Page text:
6 min

A map of the offensive

The borders of transgressive lit are always changing

INFLAMMATORY IN THEIR DAY. The state has long picked on authors. Radclyffe Hall's The Well Of Loneliness was destroyed in Britain in 1928. Today, works by historically transgressive writers including Oscar Wilde, William S Burroughs and Allen Ginsberg are taught in classrooms. Credit: Xtra files

Transgressive literature. Last year the media bandied that expression about repeatedly. Why? Because Robin Sharpe was acquitted by the British Columbia Supreme Court of two counts of producing child pornography on the grounds that the writings in question were transgressive literature.

I’ll admit that, prior to this assignment, I wasn’t interested in touching the Sharpe case with a 10-foot pole. I had a vague idea what transgressive literature was, but I’d be damned if I was going to support Robin Sharpe in anything. Hopefully by the end of this essay, we’ll both agree why Sharpe’s acquittal on two counts of writing child pornography benefits us all.

What transgressive literature is exactly is hard to nail down. Anne H Soukhanov of the Atlantic Monthly described transgressive fiction as: “A literary genre that graphically explores such topics as incest and other aberrant sexual practices, mutilation, the sprouting of sexual organs in various places on the human body, urban violence and violence against women, drug use and highly dysfunctional family relationships, and that is based on the premise that knowledge is to be found at the edge of experience and that the body is the site for gaining knowledge.”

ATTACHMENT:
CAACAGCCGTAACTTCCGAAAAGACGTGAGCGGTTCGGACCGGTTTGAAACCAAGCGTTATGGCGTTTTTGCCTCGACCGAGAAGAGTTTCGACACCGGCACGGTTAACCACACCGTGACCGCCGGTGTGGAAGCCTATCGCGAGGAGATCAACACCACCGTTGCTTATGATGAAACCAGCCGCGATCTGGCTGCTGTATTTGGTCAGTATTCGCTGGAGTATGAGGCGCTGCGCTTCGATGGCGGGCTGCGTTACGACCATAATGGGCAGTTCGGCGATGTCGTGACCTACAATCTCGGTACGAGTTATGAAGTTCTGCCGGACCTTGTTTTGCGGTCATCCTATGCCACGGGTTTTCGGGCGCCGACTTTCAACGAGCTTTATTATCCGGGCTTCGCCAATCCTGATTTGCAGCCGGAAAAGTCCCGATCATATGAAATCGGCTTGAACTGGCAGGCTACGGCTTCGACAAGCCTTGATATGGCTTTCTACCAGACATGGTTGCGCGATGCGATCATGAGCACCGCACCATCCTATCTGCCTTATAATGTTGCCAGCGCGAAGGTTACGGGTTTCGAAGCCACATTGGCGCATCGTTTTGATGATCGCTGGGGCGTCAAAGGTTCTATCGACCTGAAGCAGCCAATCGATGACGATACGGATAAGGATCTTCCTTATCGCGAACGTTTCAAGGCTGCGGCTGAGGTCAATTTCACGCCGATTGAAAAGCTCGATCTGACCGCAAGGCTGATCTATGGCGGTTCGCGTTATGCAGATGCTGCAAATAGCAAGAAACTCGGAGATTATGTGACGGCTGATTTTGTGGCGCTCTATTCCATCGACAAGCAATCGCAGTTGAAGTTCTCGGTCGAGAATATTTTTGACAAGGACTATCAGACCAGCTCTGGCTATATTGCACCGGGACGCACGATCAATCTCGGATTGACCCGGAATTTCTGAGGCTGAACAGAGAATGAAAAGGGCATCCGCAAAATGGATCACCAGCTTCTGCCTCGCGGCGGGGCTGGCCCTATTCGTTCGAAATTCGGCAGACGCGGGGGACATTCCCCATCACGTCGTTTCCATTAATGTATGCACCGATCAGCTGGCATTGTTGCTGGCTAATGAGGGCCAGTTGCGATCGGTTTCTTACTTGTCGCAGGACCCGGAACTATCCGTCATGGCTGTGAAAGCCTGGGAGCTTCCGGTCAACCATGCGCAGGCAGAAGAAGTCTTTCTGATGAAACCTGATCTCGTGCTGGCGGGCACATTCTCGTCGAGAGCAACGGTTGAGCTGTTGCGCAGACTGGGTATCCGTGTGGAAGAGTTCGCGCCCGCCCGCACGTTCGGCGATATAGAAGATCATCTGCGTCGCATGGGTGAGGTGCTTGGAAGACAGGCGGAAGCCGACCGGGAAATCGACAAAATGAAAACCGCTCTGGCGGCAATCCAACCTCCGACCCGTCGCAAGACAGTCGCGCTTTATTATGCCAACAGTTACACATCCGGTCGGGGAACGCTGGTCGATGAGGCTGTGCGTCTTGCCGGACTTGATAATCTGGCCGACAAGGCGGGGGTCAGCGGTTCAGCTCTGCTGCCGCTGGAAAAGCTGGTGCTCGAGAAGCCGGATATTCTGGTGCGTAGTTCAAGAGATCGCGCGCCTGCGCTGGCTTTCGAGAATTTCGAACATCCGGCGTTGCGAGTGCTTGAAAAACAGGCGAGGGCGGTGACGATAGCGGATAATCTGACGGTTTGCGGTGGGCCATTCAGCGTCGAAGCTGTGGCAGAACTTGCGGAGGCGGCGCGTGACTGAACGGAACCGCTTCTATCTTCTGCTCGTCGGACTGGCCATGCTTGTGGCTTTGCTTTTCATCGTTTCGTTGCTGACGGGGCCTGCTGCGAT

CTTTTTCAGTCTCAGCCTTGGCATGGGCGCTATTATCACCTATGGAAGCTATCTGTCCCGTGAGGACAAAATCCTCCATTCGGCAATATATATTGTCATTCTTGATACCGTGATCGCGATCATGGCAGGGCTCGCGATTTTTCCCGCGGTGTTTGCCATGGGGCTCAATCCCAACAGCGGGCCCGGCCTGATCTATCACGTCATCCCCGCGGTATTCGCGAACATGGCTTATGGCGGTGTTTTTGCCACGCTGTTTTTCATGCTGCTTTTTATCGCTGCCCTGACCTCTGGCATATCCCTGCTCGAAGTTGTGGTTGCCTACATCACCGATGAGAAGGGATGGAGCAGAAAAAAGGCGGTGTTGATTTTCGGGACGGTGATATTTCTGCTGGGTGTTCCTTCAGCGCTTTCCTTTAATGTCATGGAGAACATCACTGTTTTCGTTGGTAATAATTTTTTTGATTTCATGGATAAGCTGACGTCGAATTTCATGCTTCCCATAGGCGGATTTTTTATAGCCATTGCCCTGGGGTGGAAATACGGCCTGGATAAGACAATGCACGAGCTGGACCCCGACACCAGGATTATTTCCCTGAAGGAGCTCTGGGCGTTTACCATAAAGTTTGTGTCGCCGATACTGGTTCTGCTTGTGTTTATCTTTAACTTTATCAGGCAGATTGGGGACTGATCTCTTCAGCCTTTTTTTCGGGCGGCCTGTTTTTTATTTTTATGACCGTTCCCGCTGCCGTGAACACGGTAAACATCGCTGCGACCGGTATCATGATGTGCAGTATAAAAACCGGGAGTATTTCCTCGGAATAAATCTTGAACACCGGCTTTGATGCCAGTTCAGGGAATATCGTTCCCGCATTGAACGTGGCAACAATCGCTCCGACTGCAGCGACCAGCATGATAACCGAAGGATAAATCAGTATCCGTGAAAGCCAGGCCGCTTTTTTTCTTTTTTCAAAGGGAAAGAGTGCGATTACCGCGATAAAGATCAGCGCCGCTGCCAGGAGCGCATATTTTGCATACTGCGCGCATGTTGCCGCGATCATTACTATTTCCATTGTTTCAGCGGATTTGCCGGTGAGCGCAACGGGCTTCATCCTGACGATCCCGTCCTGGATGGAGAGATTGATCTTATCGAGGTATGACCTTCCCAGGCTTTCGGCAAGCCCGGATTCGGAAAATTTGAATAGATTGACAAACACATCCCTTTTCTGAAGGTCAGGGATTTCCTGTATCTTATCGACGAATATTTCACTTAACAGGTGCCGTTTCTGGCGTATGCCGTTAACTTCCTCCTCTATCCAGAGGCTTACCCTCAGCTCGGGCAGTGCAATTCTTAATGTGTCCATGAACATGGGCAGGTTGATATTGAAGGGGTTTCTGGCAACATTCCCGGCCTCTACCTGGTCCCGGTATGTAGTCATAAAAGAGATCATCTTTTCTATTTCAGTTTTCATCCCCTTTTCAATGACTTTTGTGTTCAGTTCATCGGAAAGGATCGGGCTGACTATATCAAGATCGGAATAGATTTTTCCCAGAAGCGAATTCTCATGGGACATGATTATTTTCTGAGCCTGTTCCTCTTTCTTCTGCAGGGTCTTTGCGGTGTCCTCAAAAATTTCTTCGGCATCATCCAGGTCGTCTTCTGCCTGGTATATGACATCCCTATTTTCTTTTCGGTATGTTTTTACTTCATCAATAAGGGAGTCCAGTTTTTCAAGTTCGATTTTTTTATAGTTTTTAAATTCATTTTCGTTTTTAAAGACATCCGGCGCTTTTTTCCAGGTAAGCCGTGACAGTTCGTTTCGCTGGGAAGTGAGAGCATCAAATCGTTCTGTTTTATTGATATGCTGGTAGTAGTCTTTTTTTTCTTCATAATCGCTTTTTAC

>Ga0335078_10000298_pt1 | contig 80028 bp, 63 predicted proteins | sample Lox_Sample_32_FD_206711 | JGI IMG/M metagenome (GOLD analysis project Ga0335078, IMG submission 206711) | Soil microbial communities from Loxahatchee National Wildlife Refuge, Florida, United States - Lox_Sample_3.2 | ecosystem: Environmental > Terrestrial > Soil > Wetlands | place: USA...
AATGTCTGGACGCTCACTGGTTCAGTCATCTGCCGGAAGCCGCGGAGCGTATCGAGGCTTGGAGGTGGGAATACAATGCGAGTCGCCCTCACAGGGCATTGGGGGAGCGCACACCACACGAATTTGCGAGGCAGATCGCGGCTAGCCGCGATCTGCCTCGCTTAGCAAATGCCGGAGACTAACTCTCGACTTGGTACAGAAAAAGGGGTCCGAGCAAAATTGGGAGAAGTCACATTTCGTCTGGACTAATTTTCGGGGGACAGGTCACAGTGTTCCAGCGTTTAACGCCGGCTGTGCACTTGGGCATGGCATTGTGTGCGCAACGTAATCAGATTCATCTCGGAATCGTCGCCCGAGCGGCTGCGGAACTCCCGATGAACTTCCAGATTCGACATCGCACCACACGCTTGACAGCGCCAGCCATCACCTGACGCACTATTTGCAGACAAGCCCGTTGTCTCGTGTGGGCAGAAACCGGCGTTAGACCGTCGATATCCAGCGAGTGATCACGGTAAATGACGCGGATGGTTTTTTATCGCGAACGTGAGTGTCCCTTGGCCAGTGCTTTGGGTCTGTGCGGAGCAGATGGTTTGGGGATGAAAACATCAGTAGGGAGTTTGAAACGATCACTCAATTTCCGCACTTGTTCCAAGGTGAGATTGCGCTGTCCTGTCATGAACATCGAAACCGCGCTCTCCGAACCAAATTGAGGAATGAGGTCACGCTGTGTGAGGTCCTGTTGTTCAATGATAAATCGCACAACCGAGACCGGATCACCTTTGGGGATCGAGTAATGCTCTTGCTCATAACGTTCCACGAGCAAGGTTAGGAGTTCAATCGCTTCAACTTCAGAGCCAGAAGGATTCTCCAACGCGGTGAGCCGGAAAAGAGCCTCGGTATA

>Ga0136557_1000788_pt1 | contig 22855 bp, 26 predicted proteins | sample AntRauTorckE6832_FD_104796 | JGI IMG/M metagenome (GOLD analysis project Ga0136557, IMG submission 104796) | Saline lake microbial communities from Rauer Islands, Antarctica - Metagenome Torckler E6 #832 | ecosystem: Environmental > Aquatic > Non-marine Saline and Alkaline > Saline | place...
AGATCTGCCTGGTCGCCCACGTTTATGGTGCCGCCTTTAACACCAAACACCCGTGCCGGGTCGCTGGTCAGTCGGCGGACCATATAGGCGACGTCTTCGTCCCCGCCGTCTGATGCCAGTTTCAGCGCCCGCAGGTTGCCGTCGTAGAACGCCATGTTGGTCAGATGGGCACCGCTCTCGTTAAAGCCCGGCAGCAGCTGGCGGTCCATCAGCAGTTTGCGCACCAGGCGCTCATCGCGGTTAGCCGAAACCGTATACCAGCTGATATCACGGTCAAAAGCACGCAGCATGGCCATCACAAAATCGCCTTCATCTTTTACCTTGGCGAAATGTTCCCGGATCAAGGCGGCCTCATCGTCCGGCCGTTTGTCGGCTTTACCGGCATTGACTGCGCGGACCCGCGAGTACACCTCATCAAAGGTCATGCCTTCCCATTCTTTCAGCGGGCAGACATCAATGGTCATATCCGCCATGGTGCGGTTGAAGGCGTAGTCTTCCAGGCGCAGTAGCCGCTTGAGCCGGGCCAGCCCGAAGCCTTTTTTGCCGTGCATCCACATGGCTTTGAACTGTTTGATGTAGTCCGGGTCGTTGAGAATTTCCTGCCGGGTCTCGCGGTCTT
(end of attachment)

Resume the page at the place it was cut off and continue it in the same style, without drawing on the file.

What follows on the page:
Acknowledged contemporary writers in this category include Dennis Cooper, Kevin Killian, Kathy Acker, Scott Heim, AM Homes and Gary Indiana. For forebearers, add William S Burroughs, George Bataille and the Marquis de Sade.